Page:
A total of 41 newborns with HIE underwent TH. Continuous video-EEG was performed during hypothermia and rewarming. EEG background and seizures were reported in a standardized manner. Newborns underwent MRI after rewarming. Sensitivity and specificity of EEG background for moderate to severe MRI brain injury was assessed at 6-hour intervals during TH and rewarming.
EEG background improved in 49%, remained the same in 38%, and worsened in 13%. A normal EEG had a specificity of 100% upon initiation of monitoring and 93% at later time points. Burst suppression and extremely low voltage patterns held the greatest prognostic value only after 24 hours of monitoring, with a specificity of 81% at the beginning of cooling and 100% at later time points. A discontinuous pattern was not associated with adverse outcome in most patients (73%). Electrographic seizures occurred in 34% (14/41), and 10% (4/41) developed status epilepticus. Seizures had a clinical correlate in 57% (8/14) and were subclinical in 43% (6/14).
Continuous video-EEG monitoring in newborns with HIE undergoing TH provides prognostic information about early MRI outcome and accurately identifies electrographic seizures, nearly half of which are subclinical.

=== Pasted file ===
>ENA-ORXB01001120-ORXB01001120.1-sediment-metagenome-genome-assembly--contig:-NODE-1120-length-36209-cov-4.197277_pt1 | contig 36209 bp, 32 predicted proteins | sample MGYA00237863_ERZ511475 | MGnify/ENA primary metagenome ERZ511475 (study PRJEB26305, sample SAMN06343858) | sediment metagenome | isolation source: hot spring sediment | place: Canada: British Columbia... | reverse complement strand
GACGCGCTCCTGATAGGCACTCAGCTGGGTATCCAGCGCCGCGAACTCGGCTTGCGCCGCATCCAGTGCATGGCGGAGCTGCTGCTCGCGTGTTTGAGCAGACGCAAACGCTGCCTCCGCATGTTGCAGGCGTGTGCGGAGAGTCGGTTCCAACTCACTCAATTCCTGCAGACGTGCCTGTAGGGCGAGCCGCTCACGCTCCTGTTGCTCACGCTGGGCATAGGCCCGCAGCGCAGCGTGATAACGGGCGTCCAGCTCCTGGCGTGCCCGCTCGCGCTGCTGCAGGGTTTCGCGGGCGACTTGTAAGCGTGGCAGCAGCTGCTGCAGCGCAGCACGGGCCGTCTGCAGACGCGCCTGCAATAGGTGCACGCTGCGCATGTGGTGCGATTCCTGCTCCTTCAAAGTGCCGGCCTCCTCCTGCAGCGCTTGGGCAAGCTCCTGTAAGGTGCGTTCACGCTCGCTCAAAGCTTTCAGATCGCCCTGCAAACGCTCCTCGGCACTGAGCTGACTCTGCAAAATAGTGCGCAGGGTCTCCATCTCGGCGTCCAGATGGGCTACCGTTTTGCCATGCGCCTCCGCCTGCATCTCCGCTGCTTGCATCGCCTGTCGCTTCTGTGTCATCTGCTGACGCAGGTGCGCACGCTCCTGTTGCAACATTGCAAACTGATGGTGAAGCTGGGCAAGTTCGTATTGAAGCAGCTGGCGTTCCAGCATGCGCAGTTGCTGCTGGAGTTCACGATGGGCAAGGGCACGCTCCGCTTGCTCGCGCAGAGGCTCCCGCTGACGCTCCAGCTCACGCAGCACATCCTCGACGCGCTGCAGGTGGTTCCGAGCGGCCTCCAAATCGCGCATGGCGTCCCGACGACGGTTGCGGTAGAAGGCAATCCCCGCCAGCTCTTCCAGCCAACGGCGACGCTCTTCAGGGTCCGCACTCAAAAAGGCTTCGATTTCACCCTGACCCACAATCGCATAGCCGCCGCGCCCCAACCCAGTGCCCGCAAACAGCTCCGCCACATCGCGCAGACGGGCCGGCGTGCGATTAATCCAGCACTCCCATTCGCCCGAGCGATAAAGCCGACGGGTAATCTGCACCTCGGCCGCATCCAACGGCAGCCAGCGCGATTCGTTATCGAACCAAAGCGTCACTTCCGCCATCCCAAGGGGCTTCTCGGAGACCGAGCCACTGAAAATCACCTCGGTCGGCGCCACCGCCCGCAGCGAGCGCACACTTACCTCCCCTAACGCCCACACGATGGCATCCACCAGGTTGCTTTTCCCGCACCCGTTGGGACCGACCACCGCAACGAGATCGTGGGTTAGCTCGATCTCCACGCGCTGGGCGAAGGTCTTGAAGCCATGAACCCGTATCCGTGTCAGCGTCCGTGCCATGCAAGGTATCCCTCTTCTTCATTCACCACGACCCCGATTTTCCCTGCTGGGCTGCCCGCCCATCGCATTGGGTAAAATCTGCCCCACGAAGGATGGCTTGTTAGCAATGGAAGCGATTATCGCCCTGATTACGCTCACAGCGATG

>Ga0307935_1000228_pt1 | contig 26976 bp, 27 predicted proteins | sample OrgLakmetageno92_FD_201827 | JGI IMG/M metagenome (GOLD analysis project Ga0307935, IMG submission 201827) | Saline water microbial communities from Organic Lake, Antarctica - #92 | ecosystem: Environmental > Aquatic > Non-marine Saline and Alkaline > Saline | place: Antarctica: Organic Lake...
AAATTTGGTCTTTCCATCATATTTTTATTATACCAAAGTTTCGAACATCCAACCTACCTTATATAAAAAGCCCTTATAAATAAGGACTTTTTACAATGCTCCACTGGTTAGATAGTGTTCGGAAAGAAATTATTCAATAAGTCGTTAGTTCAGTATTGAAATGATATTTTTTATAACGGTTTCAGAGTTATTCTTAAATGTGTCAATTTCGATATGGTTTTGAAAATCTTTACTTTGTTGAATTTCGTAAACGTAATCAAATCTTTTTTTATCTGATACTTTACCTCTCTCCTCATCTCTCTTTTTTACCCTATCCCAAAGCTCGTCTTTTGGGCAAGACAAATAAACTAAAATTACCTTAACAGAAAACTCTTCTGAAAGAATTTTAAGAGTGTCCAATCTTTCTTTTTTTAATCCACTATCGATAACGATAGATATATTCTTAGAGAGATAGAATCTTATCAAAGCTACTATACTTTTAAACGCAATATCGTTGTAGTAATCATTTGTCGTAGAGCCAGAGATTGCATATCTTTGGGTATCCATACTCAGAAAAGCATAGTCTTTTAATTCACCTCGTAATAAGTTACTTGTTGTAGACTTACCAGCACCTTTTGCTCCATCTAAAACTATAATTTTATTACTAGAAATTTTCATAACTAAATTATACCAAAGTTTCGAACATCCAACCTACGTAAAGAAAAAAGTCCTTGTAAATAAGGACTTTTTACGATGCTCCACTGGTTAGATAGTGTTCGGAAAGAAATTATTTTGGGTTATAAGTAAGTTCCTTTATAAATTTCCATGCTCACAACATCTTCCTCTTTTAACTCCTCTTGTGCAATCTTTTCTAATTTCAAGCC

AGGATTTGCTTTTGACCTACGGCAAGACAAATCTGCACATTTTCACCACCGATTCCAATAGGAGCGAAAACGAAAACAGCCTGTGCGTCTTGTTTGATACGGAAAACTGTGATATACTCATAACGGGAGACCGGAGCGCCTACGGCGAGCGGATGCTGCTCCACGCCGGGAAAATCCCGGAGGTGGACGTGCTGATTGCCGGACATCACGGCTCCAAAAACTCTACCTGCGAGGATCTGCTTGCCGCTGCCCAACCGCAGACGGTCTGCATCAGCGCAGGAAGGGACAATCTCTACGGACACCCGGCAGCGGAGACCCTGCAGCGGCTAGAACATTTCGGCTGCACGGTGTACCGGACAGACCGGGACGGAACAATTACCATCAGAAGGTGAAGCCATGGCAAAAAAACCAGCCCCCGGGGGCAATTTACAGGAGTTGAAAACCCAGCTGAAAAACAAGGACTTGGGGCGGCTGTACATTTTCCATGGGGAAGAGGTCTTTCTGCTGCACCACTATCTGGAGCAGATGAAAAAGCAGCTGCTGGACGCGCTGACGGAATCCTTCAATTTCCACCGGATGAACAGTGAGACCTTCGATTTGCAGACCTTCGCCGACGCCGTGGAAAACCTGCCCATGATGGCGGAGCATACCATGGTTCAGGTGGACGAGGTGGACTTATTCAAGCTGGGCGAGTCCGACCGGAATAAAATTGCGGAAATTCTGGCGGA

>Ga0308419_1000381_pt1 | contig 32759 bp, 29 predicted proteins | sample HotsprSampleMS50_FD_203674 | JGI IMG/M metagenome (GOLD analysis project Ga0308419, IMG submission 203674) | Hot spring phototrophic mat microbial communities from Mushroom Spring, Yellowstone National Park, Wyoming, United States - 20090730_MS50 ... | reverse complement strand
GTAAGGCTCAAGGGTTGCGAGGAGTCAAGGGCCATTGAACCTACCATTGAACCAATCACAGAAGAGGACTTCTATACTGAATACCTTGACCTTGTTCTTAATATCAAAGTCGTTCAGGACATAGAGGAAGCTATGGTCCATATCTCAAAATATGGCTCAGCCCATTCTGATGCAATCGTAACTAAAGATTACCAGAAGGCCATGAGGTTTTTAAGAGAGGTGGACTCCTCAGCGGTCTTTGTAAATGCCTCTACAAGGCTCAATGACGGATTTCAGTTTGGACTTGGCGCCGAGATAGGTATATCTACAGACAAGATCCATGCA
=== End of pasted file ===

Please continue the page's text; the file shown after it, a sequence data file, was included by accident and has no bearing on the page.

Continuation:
The amplitude-integrated EEG (aEEG) is used to detect neonatal seizures in neonates with asphyxia, and despite limited data-information compared with standard EEG, aEEG is increasingly used as routine monitoring in neonatal intensive care units due to the logistic advantages. In addition, the aEEG background is of prognostic value in these infants. However, aEEG artefacts can lead to an erroneous interpretation of the background pattern. We report a full-term infant with severe perinatal asphyxia with diaphragm spasms that caused a significant alteration in aEEG background pattern. After administration of a neuromuscular blocker, the aEEG background transformed from discontinuous low-voltage pattern to a flat trace. The aEEG background pattern can be misinterpreted by electrical activity of non-cerebral origin. Administration of neuromuscular blockers is a rapid method to differentiate between cerebral and muscular activity on the aEEG when EEG is not (yet) available.